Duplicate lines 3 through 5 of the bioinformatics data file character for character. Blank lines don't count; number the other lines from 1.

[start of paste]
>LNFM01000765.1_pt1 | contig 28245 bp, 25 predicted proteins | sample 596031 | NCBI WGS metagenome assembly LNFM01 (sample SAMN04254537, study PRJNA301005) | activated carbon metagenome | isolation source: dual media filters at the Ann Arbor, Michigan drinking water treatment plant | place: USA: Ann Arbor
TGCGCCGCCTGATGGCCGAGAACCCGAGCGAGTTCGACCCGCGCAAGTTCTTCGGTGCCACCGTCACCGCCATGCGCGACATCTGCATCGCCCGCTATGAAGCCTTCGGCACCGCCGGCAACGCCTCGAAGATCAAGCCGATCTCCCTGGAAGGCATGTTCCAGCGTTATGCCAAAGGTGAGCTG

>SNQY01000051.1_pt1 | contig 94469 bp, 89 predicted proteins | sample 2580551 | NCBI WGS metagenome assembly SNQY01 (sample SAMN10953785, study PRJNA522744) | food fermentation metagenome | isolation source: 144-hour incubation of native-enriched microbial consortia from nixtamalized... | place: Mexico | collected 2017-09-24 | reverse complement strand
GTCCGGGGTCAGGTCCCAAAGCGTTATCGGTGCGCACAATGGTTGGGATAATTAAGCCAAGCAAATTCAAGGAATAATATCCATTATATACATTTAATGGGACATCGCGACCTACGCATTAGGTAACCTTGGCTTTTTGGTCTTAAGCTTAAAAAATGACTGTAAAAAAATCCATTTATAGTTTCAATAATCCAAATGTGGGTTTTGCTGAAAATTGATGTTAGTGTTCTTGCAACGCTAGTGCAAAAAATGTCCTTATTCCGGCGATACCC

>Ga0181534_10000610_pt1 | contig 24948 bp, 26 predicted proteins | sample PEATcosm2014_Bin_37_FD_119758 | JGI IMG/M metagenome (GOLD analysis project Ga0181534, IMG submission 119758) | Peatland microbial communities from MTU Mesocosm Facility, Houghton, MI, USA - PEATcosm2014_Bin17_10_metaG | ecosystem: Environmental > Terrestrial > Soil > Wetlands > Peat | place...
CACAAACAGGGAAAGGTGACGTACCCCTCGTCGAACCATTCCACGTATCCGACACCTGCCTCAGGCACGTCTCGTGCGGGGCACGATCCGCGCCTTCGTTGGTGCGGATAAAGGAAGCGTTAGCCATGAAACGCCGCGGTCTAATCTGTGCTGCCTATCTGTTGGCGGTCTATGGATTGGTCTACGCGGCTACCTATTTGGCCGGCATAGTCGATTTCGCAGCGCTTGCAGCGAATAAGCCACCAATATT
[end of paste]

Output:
>SNQY01000051.1_pt1 | contig 94469 bp, 89 predicted proteins | sample 2580551 | NCBI WGS metagenome assembly SNQY01 (sample SAMN10953785, study PRJNA522744) | food fermentation metagenome | isolation source: 144-hour incubation of native-enriched microbial consortia from nixtamalized... | place: Mexico | collected 2017-09-24 | reverse complement strand
GTCCGGGGTCAGGTCCCAAAGCGTTATCGGTGCGCACAATGGTTGGGATAATTAAGCCAAGCAAATTCAAGGAATAATATCCATTATATACATTTAATGGGACATCGCGACCTACGCATTAGGTAACCTTGGCTTTTTGGTCTTAAGCTTAAAAAATGACTGTAAAAAAATCCATTTATAGTTTCAATAATCCAAATGTGGGTTTTGCTGAAAATTGATGTTAGTGTTCTTGCAACGCTAGTGCAAAAAATGTCCTTATTCCGGCGATACCC

>Ga0181534_10000610_pt1 | contig 24948 bp, 26 predicted proteins | sample PEATcosm2014_Bin_37_FD_119758 | JGI IMG/M metagenome (GOLD analysis project Ga0181534, IMG submission 119758) | Peatland microbial communities from MTU Mesocosm Facility, Houghton, MI, USA - PEATcosm2014_Bin17_10_metaG | ecosystem: Environmental > Terrestrial > Soil > Wetlands > Peat | place...